The second camp called Ban Mai Nai Soi has a Women’s Study Program that is also under the legal support of WEAVE and works directly with the Women’s League of Burma (WLB), Karenni National Women’s Organization (KNWO), and Women’s Organization Network (WON). Students in this program follow three objectives: furthering their education on women’s rights, peace studies, community development; working with community members; and developing their businesses to have access to fair and safe income. The two-year program recruits women from the most vulnerable situations in the camp, and who would like to further their education. Some organizations sponsor students to attend WSP from Burma (Mynamar) in hopes of that they will return and affect change within their community or within the camps themselves.

My personal involvement within WEAVE is working for the advancement of KnFSP and WSP programs, and contingent on performing four tasks: expanding resources and fundraising, enhancing communication techniques, implementing promotional activities, and teaching basic English (speaking) to project participants.

For the past six weeks, I’ve gathered a few textbooks for KnFSP and WSP teachers on Indigenous people’s rights, women in economics, politics in South East Asia (SEA), migration patterns in SEA, labor rights. Using the guidance from my exchange professors at Mahidol University, we were able to collect textbooks that will help expand the curriculum for KnFSP and WSP subjects per the request of teachers and students. To enhance communications about KnFSP and WSP, I have also maintained a blog called “The Enablers”, which can be found here. I’ve also attended conferences and meetings with Oxfam International branches, World Fair Trade Organization (WFTO), peace talks between Myanmar government and Karen and Karenni representatives, and the Thai branch of the United Nations High Commissioner for Refugees (UNHCR). An interlay of government bodies, non-governmental organizations (NGOs), community-based schools, economic forums, universities, community leaders, and students are working to have roughly 30 years of prolonged encampment come to an end for the Karen and Karenni communities, as well as closure to the world’s longest civil war.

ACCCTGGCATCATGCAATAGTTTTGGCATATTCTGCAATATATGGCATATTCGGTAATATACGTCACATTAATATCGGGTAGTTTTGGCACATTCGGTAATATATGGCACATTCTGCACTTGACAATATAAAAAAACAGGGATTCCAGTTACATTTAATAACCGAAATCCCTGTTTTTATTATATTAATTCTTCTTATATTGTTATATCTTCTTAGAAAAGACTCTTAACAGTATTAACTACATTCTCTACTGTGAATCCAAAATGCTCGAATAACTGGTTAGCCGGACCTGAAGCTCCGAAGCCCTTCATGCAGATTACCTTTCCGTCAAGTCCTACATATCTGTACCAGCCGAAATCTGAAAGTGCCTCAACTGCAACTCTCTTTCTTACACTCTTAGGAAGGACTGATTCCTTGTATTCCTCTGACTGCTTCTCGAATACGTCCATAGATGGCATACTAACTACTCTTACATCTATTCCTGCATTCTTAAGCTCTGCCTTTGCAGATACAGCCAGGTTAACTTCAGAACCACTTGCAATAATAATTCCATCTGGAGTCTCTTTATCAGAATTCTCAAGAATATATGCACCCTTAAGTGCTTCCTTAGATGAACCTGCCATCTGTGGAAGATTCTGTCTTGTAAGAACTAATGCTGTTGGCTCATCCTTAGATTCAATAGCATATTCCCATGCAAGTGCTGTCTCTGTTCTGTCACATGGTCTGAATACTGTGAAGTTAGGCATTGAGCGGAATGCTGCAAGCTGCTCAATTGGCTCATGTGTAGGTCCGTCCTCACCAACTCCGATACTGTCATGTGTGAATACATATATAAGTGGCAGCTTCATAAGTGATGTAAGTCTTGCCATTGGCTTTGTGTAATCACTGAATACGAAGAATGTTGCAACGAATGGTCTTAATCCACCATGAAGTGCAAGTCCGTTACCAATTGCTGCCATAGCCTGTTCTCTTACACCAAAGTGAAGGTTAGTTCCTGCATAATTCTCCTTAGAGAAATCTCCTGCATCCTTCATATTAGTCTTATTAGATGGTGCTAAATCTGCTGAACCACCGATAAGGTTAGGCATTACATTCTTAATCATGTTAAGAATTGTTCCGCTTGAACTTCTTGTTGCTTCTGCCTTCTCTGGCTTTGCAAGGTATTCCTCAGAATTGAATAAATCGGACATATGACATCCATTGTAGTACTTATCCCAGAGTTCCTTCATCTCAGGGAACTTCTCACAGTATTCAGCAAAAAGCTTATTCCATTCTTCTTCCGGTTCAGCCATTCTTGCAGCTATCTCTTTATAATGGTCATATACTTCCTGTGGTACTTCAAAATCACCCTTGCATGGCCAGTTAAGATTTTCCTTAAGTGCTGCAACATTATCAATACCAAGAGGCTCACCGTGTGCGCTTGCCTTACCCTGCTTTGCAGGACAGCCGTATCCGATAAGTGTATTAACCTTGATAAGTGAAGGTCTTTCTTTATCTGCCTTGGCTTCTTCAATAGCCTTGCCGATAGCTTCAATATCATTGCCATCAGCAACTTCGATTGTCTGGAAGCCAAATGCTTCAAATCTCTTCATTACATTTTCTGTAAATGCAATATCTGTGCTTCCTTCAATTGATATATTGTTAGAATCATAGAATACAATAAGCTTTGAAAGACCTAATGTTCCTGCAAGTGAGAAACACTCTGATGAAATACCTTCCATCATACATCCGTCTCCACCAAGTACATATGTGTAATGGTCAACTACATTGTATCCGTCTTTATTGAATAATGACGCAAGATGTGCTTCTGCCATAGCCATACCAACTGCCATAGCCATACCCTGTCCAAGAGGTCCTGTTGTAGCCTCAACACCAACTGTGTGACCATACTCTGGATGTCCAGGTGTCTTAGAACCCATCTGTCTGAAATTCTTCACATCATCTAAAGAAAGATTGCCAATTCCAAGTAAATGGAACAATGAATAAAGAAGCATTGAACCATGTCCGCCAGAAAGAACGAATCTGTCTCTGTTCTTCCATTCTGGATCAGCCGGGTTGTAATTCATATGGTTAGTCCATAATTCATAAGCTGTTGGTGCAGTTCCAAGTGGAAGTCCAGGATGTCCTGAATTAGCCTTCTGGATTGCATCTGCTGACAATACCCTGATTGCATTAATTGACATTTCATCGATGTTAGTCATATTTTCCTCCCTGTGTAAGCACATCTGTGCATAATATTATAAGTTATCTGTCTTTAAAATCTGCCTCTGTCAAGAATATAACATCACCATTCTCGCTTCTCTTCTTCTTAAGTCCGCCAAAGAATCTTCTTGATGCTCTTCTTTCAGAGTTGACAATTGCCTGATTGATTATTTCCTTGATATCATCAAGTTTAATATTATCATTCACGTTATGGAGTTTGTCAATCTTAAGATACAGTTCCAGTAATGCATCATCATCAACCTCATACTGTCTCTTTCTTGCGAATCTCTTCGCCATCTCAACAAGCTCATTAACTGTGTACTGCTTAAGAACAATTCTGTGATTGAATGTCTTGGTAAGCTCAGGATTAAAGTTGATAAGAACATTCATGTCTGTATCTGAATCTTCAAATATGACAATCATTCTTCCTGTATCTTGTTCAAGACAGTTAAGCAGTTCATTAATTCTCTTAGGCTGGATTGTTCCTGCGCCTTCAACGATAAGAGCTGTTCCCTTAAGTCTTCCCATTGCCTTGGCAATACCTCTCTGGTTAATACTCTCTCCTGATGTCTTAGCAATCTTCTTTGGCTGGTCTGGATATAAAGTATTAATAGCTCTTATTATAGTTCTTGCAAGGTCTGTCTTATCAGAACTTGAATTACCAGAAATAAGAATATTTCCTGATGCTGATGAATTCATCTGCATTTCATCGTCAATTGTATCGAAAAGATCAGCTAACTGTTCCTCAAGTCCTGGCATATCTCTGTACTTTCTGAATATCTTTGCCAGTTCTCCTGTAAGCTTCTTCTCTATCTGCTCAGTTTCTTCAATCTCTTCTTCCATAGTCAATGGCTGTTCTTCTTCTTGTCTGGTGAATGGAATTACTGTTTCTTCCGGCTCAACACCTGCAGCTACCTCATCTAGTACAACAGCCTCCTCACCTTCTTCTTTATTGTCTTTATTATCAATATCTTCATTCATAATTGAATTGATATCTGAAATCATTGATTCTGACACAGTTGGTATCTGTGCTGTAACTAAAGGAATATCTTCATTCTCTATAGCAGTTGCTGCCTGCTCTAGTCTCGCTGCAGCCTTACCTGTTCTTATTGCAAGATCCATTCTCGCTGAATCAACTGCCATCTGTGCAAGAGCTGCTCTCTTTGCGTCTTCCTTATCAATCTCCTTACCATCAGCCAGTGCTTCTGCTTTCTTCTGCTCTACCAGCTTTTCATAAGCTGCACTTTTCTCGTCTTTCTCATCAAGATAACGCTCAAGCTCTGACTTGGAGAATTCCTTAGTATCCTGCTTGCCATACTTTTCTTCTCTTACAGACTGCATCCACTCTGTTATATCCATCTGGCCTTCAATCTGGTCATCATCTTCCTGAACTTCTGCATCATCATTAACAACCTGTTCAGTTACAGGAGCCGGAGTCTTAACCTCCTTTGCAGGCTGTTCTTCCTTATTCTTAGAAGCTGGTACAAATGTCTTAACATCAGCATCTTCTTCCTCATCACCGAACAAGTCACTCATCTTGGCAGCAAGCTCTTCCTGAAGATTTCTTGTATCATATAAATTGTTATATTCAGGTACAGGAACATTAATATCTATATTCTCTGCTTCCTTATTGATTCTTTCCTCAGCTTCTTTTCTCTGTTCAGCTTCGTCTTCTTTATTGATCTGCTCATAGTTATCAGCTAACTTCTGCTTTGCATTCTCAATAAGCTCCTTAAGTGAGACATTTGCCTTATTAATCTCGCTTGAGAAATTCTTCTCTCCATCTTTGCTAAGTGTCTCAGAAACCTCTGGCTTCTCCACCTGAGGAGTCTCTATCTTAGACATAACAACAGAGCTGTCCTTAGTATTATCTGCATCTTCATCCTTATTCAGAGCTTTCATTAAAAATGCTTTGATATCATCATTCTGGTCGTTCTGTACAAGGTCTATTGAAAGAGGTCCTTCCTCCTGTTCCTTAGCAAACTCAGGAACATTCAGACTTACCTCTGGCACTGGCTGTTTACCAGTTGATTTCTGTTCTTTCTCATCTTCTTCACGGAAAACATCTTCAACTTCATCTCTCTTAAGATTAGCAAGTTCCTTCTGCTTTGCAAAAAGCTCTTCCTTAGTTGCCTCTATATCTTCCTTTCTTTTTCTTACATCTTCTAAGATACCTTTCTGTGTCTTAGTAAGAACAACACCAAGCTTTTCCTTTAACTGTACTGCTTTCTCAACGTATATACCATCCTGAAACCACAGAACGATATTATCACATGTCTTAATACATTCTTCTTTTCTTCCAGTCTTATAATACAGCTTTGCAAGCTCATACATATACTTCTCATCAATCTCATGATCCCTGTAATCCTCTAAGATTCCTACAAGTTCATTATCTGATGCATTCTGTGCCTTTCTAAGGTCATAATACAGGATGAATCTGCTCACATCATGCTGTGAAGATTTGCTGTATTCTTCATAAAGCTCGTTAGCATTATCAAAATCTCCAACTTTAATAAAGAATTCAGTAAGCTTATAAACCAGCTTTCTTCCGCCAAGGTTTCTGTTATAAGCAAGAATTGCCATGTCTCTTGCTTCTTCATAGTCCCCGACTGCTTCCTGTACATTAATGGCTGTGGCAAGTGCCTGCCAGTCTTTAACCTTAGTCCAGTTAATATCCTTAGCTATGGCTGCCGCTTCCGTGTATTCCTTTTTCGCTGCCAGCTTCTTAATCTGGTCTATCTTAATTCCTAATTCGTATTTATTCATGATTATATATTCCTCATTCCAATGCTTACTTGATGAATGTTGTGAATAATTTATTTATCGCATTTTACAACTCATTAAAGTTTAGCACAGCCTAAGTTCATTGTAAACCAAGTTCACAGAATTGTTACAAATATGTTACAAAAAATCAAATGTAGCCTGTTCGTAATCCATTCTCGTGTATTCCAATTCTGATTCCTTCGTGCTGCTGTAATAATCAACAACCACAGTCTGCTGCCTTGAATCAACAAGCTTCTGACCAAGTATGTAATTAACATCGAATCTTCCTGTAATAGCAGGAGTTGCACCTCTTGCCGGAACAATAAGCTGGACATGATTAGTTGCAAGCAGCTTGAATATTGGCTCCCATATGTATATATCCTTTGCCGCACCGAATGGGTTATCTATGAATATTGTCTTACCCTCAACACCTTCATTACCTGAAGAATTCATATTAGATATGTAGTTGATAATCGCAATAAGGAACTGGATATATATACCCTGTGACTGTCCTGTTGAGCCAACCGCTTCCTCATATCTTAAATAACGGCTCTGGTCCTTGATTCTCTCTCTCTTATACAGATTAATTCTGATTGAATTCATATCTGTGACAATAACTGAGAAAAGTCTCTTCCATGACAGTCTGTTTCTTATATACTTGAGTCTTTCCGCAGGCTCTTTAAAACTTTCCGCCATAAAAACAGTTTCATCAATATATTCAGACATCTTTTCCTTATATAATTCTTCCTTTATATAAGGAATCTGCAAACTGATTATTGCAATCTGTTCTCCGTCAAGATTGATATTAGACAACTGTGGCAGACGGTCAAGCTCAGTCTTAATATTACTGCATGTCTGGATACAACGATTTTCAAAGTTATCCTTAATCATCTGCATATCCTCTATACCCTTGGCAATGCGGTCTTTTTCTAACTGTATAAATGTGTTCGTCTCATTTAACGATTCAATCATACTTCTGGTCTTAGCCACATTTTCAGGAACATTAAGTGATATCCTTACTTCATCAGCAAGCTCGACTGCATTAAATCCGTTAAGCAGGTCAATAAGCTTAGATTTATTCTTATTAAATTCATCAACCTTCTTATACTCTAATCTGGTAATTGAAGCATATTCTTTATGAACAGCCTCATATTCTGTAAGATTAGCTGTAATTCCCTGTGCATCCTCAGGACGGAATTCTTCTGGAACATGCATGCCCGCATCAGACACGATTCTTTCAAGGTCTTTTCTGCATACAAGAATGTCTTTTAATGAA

During meetings at KnFSP and WSP, as well as every lunch with co-workers at WEAVE, our food is always placed in bowls at the center of a table. We are each given a bowl of rice and we bring spoonfuls of pork, mango, jackfruit, fish, soups, vegetables, beef back to our rice one at a time. The progress of a meal could be measured by the amount of rice remaining on our plates, and when it’s finished, we’re always asked to take more. Much like the balanced flavors of a meal shared with Karenni, Karen, and Thai friends, community development is an act of balanced interactions between everyone seated at the table, especially those who have never been asked to join. Much like cooking, community development is also a way of life. I have come to see from my time at WEAVE that not only is professional and academic work important to giving everyone a seat at the table, but that the most value in our efforts comes from understanding each other, listening to stories, and taking the time to share a meal. Or two.